In Jesus’ day, making bread involved several hours of grinding grain to make flour and then cooking the bread, which probably also involved gathering firewood. Between that and fetching water, much of a day’s time and energy went just to keep the family alive for another day. Jesus tells the crowd not to work for bread that spoils, but for eternal food. The crowd thinks that Jesus knows a short-cut to making better bread, so they ask “What must we do? What is the work that God requires?”
In verse 29, Jesus says “This is the work of God, that you believe into him whom God has sent.” Most Bibles have this translated as “believe in” but John has a very particular way of saying this and he says “believe into”.
To believe in Jesus would mean to accept him intellectually, to understand that he is the Son of God with your brain. It would be the kind of thing we do when we believe that 2+2= 4 or that the earth is round. But to “believe into” Jesus requires more than just your head, it requires your head and your heart. “Believing into” Jesus means to trust with your whole self. It’s the difference between looking at a chair and saying “I believe that is a chair” and sitting down in the chair, giving your body to the chair and trusting that it will hold you up off the floor.
The story is told that during the bombing raids of WWII, thousands of children were orphaned and left to starve. The fortunate ones were rescued and placed in refugee camps where they received food and good care. But many of these children who had lost so much could not sleep at night. They were afraid of waking up to find themselves once again homeless and without food. Nothing seemed to reassure them. Finally, someone hit upon the idea of giving each child a piece of bread to hold at bedtime. Holding their bread, these children could finally sleep in peace. All through the night the bread reminded them, “Today I ate and I will eat again tomorrow.”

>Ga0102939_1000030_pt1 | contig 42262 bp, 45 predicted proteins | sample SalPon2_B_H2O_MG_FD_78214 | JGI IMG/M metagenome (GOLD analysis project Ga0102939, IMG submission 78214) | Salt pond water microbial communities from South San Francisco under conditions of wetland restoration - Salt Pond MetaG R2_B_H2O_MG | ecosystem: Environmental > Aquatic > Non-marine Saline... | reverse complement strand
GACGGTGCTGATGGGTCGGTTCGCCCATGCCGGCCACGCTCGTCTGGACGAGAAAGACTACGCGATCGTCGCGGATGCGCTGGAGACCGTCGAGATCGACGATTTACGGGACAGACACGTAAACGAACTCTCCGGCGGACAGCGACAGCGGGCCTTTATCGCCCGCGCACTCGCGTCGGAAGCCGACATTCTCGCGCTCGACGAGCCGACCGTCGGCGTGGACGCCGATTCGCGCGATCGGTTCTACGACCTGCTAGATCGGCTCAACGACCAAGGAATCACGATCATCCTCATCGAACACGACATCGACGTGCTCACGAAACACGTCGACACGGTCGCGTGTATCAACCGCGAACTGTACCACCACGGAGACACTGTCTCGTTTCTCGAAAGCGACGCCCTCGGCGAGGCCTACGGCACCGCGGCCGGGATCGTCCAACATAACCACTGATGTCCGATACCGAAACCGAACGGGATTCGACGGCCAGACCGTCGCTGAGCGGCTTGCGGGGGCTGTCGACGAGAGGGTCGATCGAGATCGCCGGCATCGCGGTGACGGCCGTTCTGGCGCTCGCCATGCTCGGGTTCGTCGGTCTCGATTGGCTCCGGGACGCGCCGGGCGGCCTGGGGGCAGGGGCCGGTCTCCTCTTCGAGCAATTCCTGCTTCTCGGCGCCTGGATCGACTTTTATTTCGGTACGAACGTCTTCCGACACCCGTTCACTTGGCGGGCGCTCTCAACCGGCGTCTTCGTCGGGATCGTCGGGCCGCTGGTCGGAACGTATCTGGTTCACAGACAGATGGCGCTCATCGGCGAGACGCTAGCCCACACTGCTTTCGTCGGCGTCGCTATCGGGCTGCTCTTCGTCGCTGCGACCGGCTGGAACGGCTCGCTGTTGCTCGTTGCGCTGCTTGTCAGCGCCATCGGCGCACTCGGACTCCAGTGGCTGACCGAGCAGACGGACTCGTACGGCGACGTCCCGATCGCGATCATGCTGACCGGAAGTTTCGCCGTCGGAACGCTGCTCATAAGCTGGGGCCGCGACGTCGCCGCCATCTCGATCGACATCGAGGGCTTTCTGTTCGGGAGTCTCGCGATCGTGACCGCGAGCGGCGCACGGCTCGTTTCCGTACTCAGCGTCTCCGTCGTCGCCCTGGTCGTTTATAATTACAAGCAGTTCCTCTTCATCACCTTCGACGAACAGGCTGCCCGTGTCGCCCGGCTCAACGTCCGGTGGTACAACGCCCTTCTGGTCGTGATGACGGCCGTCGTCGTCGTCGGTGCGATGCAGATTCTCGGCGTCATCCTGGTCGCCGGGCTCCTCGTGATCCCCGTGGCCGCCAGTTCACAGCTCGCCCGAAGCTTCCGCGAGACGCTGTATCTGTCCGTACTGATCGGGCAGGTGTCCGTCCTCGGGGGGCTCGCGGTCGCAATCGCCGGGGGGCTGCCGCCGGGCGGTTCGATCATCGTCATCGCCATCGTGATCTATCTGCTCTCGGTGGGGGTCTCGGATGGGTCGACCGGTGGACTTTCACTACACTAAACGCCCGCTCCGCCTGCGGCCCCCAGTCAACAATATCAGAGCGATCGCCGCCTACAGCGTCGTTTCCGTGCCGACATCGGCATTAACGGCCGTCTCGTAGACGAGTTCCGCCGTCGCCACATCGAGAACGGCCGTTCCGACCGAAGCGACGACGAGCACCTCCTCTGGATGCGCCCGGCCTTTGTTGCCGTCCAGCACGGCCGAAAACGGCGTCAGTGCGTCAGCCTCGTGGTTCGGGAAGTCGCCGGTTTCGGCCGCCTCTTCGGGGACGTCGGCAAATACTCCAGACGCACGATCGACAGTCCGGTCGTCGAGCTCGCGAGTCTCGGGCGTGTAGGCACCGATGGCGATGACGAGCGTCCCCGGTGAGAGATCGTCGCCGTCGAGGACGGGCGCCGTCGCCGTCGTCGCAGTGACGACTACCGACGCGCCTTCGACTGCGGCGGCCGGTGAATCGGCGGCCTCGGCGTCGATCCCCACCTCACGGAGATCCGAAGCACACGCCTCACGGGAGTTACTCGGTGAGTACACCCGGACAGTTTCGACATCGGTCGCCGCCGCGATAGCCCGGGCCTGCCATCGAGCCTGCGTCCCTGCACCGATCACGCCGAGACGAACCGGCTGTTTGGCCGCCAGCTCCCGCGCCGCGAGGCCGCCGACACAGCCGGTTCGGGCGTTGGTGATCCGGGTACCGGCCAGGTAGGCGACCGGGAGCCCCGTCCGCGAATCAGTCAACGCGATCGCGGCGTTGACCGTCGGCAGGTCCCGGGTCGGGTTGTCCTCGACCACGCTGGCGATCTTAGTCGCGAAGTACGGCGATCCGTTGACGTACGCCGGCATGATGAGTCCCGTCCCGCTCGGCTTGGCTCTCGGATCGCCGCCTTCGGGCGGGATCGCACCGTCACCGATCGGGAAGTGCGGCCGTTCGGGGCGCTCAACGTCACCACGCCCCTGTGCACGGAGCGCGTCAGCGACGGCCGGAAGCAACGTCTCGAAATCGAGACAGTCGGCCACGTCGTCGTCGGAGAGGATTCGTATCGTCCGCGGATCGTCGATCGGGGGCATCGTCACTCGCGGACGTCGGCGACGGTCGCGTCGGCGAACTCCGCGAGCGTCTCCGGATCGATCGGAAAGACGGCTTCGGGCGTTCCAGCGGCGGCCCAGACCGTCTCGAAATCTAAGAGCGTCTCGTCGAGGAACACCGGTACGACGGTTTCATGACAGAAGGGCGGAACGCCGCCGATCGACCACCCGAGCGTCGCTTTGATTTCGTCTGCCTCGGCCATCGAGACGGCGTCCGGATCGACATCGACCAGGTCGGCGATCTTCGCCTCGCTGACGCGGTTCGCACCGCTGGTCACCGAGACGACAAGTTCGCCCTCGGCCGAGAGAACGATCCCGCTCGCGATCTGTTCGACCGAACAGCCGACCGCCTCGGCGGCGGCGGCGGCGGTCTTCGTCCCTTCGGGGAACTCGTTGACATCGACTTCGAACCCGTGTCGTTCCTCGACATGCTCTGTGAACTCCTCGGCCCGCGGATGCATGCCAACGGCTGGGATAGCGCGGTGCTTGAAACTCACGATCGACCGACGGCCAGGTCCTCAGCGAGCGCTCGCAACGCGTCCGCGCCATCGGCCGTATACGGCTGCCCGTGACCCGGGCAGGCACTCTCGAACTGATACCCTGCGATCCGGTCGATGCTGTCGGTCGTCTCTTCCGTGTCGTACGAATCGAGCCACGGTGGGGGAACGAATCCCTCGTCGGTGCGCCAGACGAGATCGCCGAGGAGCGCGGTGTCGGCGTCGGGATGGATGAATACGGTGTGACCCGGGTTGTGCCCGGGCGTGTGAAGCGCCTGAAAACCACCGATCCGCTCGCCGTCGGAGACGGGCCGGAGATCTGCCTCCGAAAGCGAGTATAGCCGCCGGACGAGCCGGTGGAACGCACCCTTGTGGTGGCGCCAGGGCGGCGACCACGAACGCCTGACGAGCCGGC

That is a powerful image of trust, a level of believing that enables one to be at peace in the midst of fear.
Believing into Jesus is entrusting oneself to Jesus’ mission with Jesus’ people. The verb tense here suggests ongoing or continuous action. It is a long-term solidarity with Jesus. The Bread of Life is like physical bread. We require it over and over again. It is why we are here on the Sunday after Easter when there’s snow on the ground. The work required for the Bread of Life is not grinding grain or kneading dough, but sustaining relationship with God.